If you use public transit like a friend of mine, you stash tissues in your pocket (so you don’t have to touch the “bacteria-laden” handrails) and keep hand sanitizer in your purse (to “de-germ” after the ride).
So when I dragged her to an event on Wednesday only to hear Weill Cornell Medical College geneticist Chris Mason announce proudly that he and a team of subway-swabbing researchers had recently identified nearly 600 species of bacteria on the New York City subway (half of which, he admitted, come from a mysterious ‘unidentified’ source), I didn’t have to so much as make eye contact with her to know she was thinking: “Told ya so.”
“Not so fast,” I thought. Literally every surface in the world around you is covered in bacteria — and many of these “germs” are unknown.
The New York City subway is a dirty, germ-filled place. But so is every other place on Earth. The idea that things can be “perfectly clean” is a myth — we need bacteria to live.
Like the surfaces we touch and the ground we walk on, our bodies are teeming with thousands of different species of bacteria, from the Lactobacillus acidophilus lining our digestive tract to the Propionibacterium acnes populating the skin on our faces and arms.
On average, about three pounds of our body weight is accounted for by bacteria alone.
Which is precisely what Mason’s team discovered.
I <3 microbes (and you should too)
In a study they published on Thursday, they detail all of their findings about what life looks like in that underground world. They found evidence of at least 15,000 different types of life-forms. Almost half of the DNA they uncovered belonged to bacteria, and most of it was harmless.
Yes, they found some nasty stuff too — from Bacillus cereus, a type of bacteria that can cause food poisoning, to Aerococcus viridans, the microbes responsible for some urinary tract infections, and even some Streptococcus suis, which can lead to full body infections and meningitis.
But the vast majority of the life they found in and around one of the country’s largest public transit systems were far from toxic.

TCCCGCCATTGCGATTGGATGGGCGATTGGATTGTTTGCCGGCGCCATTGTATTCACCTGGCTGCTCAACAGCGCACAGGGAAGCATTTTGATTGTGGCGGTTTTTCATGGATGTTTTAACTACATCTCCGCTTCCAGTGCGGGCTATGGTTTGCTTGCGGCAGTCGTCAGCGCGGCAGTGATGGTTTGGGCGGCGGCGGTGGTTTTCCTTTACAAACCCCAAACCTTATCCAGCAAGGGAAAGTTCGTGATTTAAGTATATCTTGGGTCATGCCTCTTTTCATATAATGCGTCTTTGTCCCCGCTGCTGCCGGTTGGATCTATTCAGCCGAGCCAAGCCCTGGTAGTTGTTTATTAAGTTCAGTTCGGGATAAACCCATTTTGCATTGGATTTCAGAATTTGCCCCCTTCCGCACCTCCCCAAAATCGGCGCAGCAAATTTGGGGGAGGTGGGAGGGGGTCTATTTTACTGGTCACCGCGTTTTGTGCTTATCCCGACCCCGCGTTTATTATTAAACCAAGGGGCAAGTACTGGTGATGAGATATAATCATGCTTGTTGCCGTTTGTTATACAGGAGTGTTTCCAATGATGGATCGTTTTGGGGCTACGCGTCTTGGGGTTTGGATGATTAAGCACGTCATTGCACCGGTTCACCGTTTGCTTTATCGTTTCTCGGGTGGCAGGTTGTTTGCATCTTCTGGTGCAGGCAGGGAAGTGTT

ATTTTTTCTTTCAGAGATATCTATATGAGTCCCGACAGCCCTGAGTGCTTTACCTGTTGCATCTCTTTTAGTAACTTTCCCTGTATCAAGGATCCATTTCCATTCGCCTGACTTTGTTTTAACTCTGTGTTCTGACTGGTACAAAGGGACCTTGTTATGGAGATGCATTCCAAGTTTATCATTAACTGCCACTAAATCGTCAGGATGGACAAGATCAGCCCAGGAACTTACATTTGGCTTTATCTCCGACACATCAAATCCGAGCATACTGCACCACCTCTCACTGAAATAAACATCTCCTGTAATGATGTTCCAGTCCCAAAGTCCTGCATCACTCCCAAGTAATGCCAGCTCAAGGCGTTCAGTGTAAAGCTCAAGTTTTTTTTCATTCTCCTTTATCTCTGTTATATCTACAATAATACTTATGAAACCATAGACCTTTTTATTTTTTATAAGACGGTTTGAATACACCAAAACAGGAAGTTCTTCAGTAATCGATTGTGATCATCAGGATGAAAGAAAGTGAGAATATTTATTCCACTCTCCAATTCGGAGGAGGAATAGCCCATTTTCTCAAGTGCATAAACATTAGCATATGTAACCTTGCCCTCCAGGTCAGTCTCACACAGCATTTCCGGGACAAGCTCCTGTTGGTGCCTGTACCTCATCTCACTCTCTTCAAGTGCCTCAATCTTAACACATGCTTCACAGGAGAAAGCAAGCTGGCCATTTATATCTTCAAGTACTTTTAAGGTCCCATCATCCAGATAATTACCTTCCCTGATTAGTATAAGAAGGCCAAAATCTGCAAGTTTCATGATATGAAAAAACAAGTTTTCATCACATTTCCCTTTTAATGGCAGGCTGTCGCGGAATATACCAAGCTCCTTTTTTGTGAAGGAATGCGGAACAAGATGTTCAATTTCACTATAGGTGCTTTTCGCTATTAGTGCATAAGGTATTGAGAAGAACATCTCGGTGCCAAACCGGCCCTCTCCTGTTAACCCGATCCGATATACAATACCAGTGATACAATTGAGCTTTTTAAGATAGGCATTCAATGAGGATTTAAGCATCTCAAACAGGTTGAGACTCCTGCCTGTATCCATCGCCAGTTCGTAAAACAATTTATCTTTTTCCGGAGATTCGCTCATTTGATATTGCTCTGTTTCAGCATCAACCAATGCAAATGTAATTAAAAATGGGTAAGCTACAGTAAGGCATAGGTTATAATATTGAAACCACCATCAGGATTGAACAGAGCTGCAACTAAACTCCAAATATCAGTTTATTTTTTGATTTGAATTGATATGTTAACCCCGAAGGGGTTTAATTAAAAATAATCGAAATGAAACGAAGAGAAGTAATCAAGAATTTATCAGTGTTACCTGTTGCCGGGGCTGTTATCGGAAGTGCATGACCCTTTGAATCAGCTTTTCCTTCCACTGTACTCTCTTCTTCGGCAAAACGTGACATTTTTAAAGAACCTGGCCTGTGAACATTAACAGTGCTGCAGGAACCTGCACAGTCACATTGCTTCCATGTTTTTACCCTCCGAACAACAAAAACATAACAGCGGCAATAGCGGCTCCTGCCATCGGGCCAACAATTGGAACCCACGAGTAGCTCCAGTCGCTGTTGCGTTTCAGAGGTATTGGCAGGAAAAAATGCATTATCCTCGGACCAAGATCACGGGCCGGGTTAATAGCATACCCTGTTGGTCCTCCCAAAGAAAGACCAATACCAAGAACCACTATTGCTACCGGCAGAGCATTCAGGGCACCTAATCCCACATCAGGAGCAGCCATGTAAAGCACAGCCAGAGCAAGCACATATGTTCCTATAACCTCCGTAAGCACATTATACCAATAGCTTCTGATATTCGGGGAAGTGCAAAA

In fact, there’s evidence that exposure to everyday pathogens, such as those carried on our skin, in our intestines, and on the bodies of pets and insects might actually be good for you — especially if you get exposed at a young age.
Recent research suggests that children who grow up around dogs, cats, and insects not only tend to develop less respiratory infections in the first year of their lives but are also at decreased risk of developing chronic respiratory conditions like asthma as they get older.
A 2012 study of 397 newborns, for example, found that babies who were exposed to dogs and cats in their first year of life were far less likely to develop respiratory symptoms like wheezing and coughing and infections like otitis and rhinitis. And a 2013 study found that mice exposed to dust from houses where families live with dogs were significantly less likely to develop respiratory infections and asthma. The exposure to the dust, it turned out, protected the mice against future exposure to allergens by influencing the presence of specific bacteria in their gut.
Mason knew most of this before he began his work on this most recent study, which is why he said he’s perfectly fine letting his own child play in the dirt and climb around on the ground. “Your immune system needs target practice,” he said.
Since completing the first phase of the subway project, though, he’s even more convinced. “The more we’ve learned,” Mason said, “I actually think of the subway as less scary of a place.”
Rather than bracing yourself for a trip on a “dirty” subway, it would be more accurate, he said, to think of yourself as simply shifting your environment from one germ-infested (microbe-rich) place to another. “Instead of viewing it as you are a pristine person going into a dirty place, it’s more like you have two forests, and you’re a rabbit hopping between the two,” Mason said.
So next time you hop on a crowded train, maybe leave the tissues behind. Your bacteria will thank you.
Check out Mason’s interactive PathoMap here.
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